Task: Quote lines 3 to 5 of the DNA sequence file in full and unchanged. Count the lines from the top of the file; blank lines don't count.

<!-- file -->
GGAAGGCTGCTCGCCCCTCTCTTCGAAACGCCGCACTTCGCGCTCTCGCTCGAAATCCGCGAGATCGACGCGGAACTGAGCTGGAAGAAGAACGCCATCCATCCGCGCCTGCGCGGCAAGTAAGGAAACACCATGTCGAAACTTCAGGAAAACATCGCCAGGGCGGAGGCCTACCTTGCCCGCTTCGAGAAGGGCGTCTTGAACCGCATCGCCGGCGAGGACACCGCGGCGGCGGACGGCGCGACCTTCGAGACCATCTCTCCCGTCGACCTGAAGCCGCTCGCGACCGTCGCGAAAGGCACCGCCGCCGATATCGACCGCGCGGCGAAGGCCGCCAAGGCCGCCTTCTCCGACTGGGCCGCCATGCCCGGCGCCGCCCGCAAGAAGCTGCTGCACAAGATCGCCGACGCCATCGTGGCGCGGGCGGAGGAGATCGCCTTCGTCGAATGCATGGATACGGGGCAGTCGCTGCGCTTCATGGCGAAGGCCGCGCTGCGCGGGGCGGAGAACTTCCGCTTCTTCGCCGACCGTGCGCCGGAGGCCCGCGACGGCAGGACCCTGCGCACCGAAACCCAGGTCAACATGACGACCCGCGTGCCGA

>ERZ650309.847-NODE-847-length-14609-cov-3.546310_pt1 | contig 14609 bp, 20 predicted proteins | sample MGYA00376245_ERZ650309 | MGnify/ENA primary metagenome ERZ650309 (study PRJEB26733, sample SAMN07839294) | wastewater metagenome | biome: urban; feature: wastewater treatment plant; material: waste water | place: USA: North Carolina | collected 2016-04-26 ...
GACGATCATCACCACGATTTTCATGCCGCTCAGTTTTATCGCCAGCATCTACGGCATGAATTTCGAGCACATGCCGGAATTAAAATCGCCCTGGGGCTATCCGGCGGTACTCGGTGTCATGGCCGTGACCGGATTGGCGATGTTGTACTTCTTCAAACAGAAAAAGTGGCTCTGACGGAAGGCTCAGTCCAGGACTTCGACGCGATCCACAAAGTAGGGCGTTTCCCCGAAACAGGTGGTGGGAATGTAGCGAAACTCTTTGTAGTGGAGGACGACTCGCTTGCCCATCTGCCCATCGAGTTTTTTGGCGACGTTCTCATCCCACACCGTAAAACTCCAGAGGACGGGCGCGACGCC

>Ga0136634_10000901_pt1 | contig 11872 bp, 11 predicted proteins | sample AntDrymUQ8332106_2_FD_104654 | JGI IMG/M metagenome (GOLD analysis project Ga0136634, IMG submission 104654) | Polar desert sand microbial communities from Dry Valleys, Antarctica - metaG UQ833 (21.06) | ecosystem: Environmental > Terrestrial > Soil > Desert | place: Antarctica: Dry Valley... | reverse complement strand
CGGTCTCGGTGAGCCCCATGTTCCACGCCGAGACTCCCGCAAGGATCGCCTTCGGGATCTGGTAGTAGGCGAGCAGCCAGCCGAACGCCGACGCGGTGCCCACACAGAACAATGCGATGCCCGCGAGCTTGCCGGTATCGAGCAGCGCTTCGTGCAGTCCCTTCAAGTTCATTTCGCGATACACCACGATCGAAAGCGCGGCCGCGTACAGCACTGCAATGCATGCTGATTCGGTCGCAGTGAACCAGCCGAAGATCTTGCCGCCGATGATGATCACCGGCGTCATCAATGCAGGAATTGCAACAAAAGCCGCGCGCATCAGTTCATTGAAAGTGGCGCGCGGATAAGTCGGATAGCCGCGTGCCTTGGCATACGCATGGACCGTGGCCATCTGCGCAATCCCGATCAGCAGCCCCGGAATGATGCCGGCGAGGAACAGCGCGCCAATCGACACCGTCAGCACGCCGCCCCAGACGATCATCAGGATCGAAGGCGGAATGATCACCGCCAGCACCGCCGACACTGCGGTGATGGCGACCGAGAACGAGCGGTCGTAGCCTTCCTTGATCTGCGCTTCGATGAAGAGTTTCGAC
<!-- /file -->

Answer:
GACGATCATCACCACGATTTTCATGCCGCTCAGTTTTATCGCCAGCATCTACGGCATGAATTTCGAGCACATGCCGGAATTAAAATCGCCCTGGGGCTATCCGGCGGTACTCGGTGTCATGGCCGTGACCGGATTGGCGATGTTGTACTTCTTCAAACAGAAAAAGTGGCTCTGACGGAAGGCTCAGTCCAGGACTTCGACGCGATCCACAAAGTAGGGCGTTTCCCCGAAACAGGTGGTGGGAATGTAGCGAAACTCTTTGTAGTGGAGGACGACTCGCTTGCCCATCTGCCCATCGAGTTTTTTGGCGACGTTCTCATCCCACACCGTAAAACTCCAGAGGACGGGCGCGACGCC

>Ga0136634_10000901_pt1 | contig 11872 bp, 11 predicted proteins | sample AntDrymUQ8332106_2_FD_104654 | JGI IMG/M metagenome (GOLD analysis project Ga0136634, IMG submission 104654) | Polar desert sand microbial communities from Dry Valleys, Antarctica - metaG UQ833 (21.06) | ecosystem: Environmental > Terrestrial > Soil > Desert | place: Antarctica: Dry Valley... | reverse complement strand
CGGTCTCGGTGAGCCCCATGTTCCACGCCGAGACTCCCGCAAGGATCGCCTTCGGGATCTGGTAGTAGGCGAGCAGCCAGCCGAACGCCGACGCGGTGCCCACACAGAACAATGCGATGCCCGCGAGCTTGCCGGTATCGAGCAGCGCTTCGTGCAGTCCCTTCAAGTTCATTTCGCGATACACCACGATCGAAAGCGCGGCCGCGTACAGCACTGCAATGCATGCTGATTCGGTCGCAGTGAACCAGCCGAAGATCTTGCCGCCGATGATGATCACCGGCGTCATCAATGCAGGAATTGCAACAAAAGCCGCGCGCATCAGTTCATTGAAAGTGGCGCGCGGATAAGTCGGATAGCCGCGTGCCTTGGCATACGCATGGACCGTGGCCATCTGCGCAATCCCGATCAGCAGCCCCGGAATGATGCCGGCGAGGAACAGCGCGCCAATCGACACCGTCAGCACGCCGCCCCAGACGATCATCAGGATCGAAGGCGGAATGATCACCGCCAGCACCGCCGACACTGCGGTGATGGCGACCGAGAACGAGCGGTCGTAGCCTTCCTTGATCTGCGCTTCGATGAAGAGTTTCGAC